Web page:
In this case, the product's main function is provided by the EEG cutaneous electrode, which allows for a physical connection between a patient and the medical diagnostic equipment when the electrode is applied directly to a patient's skin to record physiological signals. Attaching the lead wire to the EEG electrode allows the EEG to be used, but the EEG electrode does not lose its individual identity by the simple assembly in China. Consequently, the U.S. cutaneous EEG electrodes, rather than the Korean-origin lead wire, determine the essence of the finished product.
As in HQ H296072 and HQ H300744, the processing in China which involves the attaching of the lead wire by simple assembly through crimping or gluing is a minor operation that leaves the identity of the U.S. made self-adhesive cutaneous EEG electrodes intact. Both Start Printed Page 25299the crimping and gluing require only a low level of skill and technology. The crimping process takes roughly five seconds to perform, while the alternative gluing process takes roughly 20 seconds to complete. The remaining processing of the Product, consisting of cleaning and drying (spin and convention drying), adding the heat shrink cover, and inserting the Product into the plastic pouch and cardboard packaging are likewise simple, minor, and low-skill operations. Therefore, we find that the name, character, and use of the cutaneous electrode remain unchanged after the lead wire and other components are attached in China. As such, the U.S. origin cutaneous EEG electrodes which are processed in China by attaching a lead wire and being covered with a heat shrink, are not substantially transformed. Accordingly, for purposes of government procurement, we find that the last substantial transformation of the product is in the United States.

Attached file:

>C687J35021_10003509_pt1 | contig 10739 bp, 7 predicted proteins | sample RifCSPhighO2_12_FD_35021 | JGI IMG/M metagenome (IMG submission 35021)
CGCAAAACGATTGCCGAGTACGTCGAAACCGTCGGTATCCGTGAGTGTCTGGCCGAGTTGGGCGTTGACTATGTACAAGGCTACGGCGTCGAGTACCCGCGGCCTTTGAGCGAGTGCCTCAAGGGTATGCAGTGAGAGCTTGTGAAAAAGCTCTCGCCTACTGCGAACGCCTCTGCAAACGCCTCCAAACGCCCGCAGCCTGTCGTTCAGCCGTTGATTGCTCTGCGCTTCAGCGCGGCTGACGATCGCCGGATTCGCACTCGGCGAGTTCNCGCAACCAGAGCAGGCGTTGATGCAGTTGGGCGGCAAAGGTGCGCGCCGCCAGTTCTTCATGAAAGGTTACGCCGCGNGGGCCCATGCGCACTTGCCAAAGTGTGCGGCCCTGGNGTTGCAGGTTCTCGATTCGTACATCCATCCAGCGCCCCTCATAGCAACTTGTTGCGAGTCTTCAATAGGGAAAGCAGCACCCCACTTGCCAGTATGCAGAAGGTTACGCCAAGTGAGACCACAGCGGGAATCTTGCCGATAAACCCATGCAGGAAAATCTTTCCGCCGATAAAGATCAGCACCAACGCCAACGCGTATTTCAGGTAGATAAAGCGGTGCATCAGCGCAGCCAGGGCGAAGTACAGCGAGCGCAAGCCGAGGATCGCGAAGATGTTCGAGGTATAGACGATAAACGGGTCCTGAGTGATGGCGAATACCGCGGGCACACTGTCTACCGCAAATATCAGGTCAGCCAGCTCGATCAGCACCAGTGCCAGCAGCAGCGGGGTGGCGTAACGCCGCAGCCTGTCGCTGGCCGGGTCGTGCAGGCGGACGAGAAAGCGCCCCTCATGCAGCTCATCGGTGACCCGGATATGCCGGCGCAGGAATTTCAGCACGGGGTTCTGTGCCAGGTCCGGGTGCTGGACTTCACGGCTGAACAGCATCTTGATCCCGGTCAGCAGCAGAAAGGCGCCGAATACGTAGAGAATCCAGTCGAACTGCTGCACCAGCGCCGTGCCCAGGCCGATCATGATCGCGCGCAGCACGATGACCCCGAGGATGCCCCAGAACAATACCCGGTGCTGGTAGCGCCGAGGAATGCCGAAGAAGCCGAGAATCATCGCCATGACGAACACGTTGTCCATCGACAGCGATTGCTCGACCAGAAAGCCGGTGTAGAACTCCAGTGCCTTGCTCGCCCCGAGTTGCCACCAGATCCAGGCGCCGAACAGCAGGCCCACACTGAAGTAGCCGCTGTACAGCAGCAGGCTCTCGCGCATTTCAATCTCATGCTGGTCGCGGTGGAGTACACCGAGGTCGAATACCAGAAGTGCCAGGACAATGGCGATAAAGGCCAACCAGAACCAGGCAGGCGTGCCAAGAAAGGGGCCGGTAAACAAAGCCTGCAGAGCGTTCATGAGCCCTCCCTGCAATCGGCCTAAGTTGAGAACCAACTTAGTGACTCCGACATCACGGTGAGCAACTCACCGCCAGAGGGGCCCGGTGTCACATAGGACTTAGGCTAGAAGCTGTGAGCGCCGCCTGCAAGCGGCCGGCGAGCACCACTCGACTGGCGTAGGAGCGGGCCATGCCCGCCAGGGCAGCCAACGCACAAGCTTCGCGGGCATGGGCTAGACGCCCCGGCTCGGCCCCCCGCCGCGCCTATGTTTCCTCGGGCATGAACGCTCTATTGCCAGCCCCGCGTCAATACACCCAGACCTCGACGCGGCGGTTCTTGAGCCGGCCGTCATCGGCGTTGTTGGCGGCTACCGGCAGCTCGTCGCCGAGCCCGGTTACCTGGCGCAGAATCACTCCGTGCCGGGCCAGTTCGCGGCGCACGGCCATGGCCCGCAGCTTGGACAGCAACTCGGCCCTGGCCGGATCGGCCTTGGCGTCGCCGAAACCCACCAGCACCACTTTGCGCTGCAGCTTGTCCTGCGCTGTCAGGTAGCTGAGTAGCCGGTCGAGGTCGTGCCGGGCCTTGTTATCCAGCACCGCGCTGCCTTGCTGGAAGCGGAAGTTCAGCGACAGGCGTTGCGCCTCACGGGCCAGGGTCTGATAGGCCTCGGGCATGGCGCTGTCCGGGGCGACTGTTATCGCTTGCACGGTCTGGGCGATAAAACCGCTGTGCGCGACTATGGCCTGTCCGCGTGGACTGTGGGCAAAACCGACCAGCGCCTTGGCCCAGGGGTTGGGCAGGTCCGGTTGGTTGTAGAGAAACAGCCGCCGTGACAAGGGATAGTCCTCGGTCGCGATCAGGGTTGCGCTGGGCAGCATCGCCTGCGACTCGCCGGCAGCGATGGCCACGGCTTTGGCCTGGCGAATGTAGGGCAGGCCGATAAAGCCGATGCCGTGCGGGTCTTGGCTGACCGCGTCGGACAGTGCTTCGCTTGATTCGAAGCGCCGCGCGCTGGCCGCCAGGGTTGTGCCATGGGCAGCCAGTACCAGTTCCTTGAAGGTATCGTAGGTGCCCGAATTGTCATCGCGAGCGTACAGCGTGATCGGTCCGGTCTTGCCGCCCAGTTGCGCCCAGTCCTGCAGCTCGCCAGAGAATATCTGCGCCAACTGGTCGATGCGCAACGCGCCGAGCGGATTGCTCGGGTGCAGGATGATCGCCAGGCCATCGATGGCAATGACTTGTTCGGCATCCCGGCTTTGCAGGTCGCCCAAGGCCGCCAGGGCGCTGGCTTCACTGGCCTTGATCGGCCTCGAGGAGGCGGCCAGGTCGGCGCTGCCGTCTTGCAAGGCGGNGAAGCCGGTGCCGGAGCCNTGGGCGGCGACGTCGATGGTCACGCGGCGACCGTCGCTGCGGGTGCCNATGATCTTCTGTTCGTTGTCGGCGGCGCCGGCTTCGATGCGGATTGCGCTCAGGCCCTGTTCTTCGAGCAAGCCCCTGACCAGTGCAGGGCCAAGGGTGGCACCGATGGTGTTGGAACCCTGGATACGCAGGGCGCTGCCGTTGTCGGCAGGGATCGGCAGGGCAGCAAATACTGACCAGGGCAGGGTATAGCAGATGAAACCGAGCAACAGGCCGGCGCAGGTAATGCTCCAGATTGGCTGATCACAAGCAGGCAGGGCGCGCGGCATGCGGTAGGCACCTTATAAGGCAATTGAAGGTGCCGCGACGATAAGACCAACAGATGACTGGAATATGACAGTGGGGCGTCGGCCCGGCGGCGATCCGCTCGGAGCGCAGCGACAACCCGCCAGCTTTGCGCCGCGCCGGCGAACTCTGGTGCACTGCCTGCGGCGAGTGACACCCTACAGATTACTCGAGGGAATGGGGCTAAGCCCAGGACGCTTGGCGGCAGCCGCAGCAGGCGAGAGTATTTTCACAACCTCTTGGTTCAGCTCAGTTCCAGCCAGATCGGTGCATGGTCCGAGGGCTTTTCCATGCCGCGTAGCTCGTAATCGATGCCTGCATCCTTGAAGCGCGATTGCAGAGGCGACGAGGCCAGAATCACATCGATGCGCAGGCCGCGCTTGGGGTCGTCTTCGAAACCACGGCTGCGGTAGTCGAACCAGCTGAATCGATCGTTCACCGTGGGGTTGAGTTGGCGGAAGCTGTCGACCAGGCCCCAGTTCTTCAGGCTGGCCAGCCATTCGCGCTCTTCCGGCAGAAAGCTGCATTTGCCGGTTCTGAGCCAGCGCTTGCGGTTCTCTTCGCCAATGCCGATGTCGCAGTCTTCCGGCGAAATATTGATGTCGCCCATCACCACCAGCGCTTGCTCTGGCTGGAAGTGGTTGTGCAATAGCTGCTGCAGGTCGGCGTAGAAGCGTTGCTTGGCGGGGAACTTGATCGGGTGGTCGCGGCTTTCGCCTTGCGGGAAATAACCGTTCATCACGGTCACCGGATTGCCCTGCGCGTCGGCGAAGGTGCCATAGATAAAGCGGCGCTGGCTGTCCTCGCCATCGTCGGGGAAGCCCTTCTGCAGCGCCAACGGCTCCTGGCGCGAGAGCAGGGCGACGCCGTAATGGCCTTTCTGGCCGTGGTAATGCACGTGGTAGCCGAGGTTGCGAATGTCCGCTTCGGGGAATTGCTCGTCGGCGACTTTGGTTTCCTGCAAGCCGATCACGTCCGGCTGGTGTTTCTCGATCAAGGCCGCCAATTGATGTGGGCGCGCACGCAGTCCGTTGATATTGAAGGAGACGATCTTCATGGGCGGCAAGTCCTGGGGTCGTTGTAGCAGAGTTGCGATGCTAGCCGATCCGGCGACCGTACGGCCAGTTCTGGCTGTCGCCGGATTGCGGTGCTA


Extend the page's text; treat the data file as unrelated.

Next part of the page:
Based on the information provided, the last substantial transformation of the self-adhesive cutaneous EEG electrode product occurs in the United States.
Notice of this final determination will be given in the Federal Register, as required by 19 C.F.R. § 177.29. Any party-at-interest other than the party which requested this final determination may request, pursuant to 19 C.F.R. § 177.31, that CBP reexamine the matter anew and issue a new final determination. Pursuant to 19 C.F.R. § 177.30, any party-at-interest may, within 30 days after publication of the Federal Register notice referenced above, seek judicial review of this final determination before the Court of International Trade.
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Craig T. Clark
Acting Executive Director, Regulations and Rulings, Office of Trade
[FR Doc. 2019-11373 Filed 5-30-19; 8:45 am]